A Kentucky woman who helped launder her son’s drug money will spend 15 months in prison. She used Coinbase.
A Kentucky woman was sentenced to 15 months in prison for helping her son launder drug money. Her son, John Frank Naber III, sold counterfeit Adderall pills on the darkweb (onion) as well as to local customers.
Cara Leann Naber, 57, assisted her son in laundering his drug trafficking proceeds and structuring bank transactions to evade federal cash transaction reporting requirements. Her son is currently serving a 132-month prison term for selling methamphetamine, laundering money, and owning a firearm as a convicted felon.
The investigation details into John Naber are either under seal or non-existent. Many court documents that usually contain information about the investigation and the person’s marketplace username remain under seal. However, the criminal complaint makes me think this case started with an informant.
Postal inspector Joshua Smith wrote that the investigation into John Naber included the monitoring of suspicious shipments associated with Naber that “appeared to contain substances and products often used in the manufacturing, packaging, and distribution of narcotics.” Investigators also gathered information about Naber’s financial transactions, physical movements, daily habits, and “associations.”
Witness statements provided investigators with the following pieces of information about Naber:
- Naber is engaged in drug trafficking, locally through hand-to-hand drug sales (of substances including cocaine, methamphetamine, and marijuana-derived products) and on the Dark Web, where he operates as a vendor selling counterfeit Adderall pills. The Naber are mailed through the United States Postal Service (USPS).
- Naber earns proceeds both in cash and in the form of the cryptocurrency Bitcoin, which he stores in one or more secure wallets accessible using secret passphrases.
- Naber stores drugs and drug paraphernalia at his parents' home in Goshen, KY, and operates a pill pressing operation in a trailer on the property, where he makes pills for sale on the Dark Web.
- Naber has control of a rental property near Taylor Blvd., currently under construction and owned by a family member. He has packages of contraband associated with drug trafficking delivered and had plans to build in “stash” locations for contraband within the property.
The investigation involved Homeland Security Investigations (HSI), U.S. Postal Inspection Service (USPIS), Internal Revenue Service Criminal Investigations (IRS-CI), U.S. Customs and Border Protection (CBP), and the Kentucky State Police.
On February 22, 2019, investigators executed the search warrant for two properties associated with John Naber and Cara Naber. Officers located evidence of narcotics trafficking, including but not limited to:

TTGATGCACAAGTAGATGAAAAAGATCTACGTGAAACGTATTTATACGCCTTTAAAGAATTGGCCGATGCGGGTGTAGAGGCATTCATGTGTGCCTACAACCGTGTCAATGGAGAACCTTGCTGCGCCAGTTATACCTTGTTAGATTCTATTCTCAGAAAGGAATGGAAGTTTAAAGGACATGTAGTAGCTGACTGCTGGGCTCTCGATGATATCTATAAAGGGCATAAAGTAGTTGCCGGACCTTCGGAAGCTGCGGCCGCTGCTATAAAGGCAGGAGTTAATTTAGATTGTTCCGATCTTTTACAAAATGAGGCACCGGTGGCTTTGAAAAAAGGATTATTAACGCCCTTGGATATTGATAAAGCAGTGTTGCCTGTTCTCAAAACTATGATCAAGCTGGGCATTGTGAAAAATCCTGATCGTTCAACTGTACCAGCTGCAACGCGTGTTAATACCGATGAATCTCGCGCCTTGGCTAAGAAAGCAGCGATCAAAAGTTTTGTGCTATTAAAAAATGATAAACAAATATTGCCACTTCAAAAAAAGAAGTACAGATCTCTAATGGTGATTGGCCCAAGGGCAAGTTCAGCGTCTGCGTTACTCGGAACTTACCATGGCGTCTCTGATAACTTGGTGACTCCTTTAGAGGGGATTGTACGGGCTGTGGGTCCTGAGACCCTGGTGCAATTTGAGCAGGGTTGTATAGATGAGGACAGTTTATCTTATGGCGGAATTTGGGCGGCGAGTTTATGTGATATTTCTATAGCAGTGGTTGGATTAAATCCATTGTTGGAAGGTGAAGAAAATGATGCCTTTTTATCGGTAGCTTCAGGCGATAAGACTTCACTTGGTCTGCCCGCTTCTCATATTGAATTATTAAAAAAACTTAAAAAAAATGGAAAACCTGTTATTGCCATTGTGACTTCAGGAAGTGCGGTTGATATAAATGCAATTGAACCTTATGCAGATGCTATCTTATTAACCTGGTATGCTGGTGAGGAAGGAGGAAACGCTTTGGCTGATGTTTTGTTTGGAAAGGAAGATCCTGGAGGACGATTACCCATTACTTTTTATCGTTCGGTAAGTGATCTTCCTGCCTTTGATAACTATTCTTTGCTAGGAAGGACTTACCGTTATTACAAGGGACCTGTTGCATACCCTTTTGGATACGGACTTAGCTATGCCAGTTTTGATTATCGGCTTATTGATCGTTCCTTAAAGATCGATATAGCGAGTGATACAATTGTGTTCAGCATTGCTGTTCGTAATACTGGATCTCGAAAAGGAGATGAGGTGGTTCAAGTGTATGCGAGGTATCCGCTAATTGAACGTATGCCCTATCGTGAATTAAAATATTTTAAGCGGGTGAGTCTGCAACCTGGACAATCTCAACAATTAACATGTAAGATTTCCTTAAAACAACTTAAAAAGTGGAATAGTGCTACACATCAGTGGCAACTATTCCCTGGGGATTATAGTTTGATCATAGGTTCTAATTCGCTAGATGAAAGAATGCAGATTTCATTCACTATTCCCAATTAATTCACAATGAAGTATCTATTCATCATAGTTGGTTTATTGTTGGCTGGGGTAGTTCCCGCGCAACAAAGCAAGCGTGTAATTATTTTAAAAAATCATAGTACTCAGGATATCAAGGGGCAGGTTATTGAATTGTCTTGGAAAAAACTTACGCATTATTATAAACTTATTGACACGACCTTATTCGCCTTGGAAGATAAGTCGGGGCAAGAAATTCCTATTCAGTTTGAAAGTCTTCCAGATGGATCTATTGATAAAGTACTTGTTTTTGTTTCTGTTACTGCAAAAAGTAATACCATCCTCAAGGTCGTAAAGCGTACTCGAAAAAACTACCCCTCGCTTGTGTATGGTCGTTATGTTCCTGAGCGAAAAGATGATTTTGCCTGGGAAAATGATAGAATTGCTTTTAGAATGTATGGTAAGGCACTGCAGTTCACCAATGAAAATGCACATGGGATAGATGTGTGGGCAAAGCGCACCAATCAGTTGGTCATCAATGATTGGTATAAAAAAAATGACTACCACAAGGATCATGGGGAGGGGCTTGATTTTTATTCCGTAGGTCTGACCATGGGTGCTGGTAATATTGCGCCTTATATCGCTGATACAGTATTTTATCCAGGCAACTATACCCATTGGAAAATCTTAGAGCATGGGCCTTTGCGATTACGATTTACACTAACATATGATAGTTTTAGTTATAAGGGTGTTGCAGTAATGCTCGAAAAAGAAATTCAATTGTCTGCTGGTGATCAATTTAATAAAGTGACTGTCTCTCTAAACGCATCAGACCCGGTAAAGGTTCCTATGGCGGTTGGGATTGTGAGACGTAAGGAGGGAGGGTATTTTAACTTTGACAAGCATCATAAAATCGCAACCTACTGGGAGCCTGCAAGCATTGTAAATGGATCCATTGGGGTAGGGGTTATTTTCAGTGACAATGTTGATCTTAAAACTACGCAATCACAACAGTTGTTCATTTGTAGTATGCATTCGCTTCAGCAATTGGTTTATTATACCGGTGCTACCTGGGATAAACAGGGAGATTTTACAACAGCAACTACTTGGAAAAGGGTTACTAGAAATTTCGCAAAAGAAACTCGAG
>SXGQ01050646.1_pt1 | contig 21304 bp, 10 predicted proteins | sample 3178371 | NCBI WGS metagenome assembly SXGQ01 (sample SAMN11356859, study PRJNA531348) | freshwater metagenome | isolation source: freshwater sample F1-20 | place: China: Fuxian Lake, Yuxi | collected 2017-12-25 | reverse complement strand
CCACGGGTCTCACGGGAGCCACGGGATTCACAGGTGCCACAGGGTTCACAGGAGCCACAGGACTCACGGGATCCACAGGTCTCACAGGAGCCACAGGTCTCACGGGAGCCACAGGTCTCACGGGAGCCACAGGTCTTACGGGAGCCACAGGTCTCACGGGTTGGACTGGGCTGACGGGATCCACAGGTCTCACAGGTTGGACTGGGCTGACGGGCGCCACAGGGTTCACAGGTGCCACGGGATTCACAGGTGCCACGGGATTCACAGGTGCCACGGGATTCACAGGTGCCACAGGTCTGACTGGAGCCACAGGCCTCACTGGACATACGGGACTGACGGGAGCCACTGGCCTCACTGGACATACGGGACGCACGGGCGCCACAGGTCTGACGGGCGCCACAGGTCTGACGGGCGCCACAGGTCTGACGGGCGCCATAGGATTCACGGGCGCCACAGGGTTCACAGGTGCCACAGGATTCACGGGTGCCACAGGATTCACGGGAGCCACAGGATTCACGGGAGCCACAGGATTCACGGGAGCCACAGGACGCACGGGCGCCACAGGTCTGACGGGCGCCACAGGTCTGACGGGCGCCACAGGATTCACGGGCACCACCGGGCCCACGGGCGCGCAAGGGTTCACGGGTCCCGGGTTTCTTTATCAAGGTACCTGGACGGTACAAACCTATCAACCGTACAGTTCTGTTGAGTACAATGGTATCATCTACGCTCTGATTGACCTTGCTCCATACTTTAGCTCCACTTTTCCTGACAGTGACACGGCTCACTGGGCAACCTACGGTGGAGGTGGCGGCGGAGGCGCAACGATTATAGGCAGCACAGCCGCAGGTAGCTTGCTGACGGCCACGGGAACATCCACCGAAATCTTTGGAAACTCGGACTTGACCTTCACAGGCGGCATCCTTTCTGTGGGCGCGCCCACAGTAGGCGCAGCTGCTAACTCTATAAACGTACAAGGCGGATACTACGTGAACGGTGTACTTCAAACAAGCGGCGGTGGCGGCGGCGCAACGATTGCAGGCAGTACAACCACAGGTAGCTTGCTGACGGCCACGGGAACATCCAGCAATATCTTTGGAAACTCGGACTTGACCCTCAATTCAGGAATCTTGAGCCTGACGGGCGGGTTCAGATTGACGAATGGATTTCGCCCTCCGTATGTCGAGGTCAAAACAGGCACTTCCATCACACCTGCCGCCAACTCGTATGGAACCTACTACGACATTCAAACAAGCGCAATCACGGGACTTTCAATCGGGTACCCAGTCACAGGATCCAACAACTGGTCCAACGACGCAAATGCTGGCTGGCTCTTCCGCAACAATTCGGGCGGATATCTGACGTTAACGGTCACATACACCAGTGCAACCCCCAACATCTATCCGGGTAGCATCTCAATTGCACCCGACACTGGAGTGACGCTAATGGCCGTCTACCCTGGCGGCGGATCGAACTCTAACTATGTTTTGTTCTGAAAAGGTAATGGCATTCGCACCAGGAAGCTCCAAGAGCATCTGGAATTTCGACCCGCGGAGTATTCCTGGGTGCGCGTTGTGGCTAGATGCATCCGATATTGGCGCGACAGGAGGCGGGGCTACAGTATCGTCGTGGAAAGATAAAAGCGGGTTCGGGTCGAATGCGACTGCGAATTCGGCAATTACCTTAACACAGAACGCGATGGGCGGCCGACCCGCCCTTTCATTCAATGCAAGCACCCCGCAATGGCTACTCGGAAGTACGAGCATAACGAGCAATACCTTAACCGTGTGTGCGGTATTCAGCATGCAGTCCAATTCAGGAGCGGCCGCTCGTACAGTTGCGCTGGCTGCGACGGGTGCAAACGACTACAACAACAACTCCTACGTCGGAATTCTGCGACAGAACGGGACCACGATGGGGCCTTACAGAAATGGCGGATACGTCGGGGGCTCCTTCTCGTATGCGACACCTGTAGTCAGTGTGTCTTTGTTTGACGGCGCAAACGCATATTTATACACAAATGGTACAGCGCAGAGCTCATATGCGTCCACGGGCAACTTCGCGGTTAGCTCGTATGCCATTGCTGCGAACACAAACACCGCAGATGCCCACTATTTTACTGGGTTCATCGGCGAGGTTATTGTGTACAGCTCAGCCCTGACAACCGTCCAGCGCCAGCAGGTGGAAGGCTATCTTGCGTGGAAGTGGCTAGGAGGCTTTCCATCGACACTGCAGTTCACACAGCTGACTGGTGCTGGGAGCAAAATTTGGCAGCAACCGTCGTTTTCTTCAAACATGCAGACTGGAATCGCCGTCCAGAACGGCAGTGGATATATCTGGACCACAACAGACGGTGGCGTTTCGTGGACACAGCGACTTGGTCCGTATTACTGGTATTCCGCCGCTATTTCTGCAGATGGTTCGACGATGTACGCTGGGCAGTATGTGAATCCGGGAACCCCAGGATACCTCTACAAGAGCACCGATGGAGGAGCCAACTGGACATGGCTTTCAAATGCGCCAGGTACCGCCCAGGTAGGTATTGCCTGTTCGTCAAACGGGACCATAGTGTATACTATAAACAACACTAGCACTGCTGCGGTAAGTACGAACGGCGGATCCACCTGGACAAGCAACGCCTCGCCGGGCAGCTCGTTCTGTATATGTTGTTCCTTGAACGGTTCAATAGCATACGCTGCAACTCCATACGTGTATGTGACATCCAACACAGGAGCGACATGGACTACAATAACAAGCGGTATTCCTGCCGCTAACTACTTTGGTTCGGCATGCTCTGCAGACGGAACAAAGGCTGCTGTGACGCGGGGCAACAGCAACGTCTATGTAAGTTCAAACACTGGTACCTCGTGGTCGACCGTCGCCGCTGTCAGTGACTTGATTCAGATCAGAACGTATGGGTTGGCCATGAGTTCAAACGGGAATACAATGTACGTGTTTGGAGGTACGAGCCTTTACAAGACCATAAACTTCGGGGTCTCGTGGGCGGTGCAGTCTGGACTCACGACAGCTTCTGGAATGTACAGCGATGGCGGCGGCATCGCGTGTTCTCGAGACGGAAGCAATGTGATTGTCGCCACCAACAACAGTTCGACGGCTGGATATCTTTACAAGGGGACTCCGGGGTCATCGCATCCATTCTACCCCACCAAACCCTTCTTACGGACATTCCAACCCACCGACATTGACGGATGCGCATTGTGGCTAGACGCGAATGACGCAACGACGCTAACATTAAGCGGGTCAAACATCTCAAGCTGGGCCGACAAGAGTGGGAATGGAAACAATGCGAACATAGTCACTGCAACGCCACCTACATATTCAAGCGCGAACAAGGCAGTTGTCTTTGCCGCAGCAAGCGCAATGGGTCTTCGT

- Over 1000 grams of suspected methamphetamine stored in a shed on the property
- Numerous USPS parcels
- Numerous firearms, including in the shed where the 1000 grams of methamphetamine was found and in Naber’s room with other drugs and paraphernalia
- A trailer containing an automated pill press and large containers of orange powder believed to be raw ingredients to be pressed into pills.
- A large quantity of clear plastic bags containing suspected counterfeit Adderall
- Marijuana-derived products
- $325,000 in cash
- Counterfeit U.S. currency
At the second location, officers found:
- A Pringles can with a false bottom container with suspected MDMA packaged in multiple bindles
- A “key” to a cryptocurrency wallet containing “over $200,000 in Bitcoin”
- Digital scales
- A chemical frequently utilized as a cutting agent in the manufacturing of narcotics
Several months after postal inspector Joshua Smith named John Naber in a criminal complaint, prosecutors filed an indictment that named John and Cara Naber as co-conspirators in a money laundering conspiracy.
Cara Naber deposited cash from her son in safety deposit boxes under her name as well as the name of an “unindicted person known to the grand jury” (hereinafter “Person One”). Cara Naber also deposited John Naber’s cash into bank accounts under her name and accounts owned by Person One. Cara Naber then purchased Bitcoin through Coinbase in an attempt to “further obscure the sources of the funds.”
(To be clear, they started with cash here and then used Coinbase to turn it into Bitcoin. Amazing!)
Cara Naber pleaded guilty to one count of conspiracy to launder drug trafficking proceeds and one count of structuring bank transactions to evade federal cash transaction reporting requirements in October 2021. On February 2, 2022, United States District Judge Benjamin J. Beaton sentenced her to 15 months in prison. The prison time will be followed by a home sentence of 15 months and three years of supervised release. Cara Naber was also ordered to forfeit $420,000 and pay a $100,000 fine.
If John Naber earned and forfeited $526,703 ($326,703 in cash + $200,000 in Bitcoin), how are the feds getting ~ $1 million in seized assets/fines from John and Cara?